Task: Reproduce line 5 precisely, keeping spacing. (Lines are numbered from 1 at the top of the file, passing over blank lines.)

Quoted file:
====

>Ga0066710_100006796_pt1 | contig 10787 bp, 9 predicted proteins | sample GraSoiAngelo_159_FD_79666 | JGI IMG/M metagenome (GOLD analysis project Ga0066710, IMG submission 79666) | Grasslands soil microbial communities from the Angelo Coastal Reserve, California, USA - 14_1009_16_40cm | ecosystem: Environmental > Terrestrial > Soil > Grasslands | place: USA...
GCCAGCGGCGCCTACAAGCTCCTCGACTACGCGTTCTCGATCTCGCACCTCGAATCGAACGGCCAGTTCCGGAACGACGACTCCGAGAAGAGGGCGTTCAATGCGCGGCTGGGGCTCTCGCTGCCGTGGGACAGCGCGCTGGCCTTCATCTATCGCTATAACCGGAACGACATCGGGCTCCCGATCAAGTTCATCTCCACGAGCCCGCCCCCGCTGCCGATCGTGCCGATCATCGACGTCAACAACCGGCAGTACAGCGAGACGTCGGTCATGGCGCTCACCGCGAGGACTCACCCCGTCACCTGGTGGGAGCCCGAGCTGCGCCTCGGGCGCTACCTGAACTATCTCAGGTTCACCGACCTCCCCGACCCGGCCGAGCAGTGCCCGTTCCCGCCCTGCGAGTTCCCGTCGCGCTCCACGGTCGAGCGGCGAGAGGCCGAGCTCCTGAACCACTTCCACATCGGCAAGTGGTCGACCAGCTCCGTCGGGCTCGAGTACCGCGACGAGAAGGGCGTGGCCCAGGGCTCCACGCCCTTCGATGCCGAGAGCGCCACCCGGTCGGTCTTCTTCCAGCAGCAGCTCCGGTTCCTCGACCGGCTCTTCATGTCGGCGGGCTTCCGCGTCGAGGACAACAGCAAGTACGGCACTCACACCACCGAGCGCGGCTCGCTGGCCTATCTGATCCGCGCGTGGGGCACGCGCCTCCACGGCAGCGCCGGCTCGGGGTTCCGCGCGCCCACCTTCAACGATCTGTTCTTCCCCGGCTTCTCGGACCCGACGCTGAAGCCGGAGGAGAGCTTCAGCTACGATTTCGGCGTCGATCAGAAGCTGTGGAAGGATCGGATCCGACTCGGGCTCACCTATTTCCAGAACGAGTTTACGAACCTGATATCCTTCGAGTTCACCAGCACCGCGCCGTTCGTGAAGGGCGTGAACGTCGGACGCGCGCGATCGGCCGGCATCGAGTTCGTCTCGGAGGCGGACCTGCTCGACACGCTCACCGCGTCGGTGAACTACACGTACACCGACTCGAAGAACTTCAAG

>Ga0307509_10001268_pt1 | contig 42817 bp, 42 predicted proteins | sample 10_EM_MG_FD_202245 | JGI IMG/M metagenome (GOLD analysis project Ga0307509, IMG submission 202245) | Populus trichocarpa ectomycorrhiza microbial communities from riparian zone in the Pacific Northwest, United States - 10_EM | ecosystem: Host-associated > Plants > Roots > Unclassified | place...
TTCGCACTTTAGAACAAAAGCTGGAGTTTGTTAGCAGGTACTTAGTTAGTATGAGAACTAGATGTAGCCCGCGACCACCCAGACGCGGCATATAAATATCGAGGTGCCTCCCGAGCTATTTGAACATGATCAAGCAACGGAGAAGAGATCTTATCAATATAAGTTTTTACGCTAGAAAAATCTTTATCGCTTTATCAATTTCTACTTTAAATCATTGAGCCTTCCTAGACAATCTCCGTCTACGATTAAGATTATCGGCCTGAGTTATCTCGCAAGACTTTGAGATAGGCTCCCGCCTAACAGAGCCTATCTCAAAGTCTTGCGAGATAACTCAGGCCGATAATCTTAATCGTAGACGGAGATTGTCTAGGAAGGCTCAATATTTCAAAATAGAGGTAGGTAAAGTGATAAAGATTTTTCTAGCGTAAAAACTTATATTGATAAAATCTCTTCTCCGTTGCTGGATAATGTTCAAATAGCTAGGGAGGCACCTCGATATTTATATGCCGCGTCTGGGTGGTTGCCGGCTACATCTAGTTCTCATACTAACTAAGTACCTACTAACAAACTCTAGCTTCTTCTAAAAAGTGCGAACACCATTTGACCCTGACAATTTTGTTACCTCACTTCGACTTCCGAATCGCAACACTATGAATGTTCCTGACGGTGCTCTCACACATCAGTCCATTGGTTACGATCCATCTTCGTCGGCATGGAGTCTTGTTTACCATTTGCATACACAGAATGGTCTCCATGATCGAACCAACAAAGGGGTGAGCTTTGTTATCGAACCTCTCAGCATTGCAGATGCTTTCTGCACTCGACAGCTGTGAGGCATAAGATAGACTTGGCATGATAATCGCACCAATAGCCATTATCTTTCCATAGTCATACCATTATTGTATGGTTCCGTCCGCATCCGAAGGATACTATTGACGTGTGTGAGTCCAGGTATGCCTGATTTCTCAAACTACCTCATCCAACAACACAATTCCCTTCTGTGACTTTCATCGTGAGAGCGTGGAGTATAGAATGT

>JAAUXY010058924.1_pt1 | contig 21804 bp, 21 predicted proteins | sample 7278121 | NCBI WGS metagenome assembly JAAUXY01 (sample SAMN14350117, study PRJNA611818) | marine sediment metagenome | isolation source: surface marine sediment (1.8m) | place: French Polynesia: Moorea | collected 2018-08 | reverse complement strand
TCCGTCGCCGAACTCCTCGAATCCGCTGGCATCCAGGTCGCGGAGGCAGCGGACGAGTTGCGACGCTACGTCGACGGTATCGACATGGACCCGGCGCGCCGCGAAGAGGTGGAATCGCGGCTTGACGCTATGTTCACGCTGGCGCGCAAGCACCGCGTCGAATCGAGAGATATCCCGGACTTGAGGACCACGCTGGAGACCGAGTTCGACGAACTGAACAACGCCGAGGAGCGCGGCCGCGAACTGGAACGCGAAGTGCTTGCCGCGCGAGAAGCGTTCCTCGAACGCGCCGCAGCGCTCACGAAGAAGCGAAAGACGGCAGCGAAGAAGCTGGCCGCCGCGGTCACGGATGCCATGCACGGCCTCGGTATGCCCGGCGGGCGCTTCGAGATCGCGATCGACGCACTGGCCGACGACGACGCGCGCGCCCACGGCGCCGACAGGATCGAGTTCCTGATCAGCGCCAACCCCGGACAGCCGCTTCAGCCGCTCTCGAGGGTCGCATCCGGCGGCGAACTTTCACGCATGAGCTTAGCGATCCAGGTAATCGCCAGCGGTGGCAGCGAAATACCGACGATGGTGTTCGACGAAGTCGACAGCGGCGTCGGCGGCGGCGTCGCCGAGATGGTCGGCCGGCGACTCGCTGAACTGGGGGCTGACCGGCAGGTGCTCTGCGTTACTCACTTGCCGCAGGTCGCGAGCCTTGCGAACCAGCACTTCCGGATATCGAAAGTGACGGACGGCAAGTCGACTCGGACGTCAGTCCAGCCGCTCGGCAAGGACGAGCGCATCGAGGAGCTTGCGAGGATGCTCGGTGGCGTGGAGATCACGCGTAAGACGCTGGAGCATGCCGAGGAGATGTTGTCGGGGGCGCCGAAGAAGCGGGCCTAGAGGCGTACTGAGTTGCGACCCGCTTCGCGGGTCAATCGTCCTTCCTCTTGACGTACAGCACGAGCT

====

>JAAUXY010058924.1_pt1 | contig 21804 bp, 21 predicted proteins | sample 7278121 | NCBI WGS metagenome assembly JAAUXY01 (sample SAMN14350117, study PRJNA611818) | marine sediment metagenome | isolation source: surface marine sediment (1.8m) | place: French Polynesia: Moorea | collected 2018-08 | reverse complement strand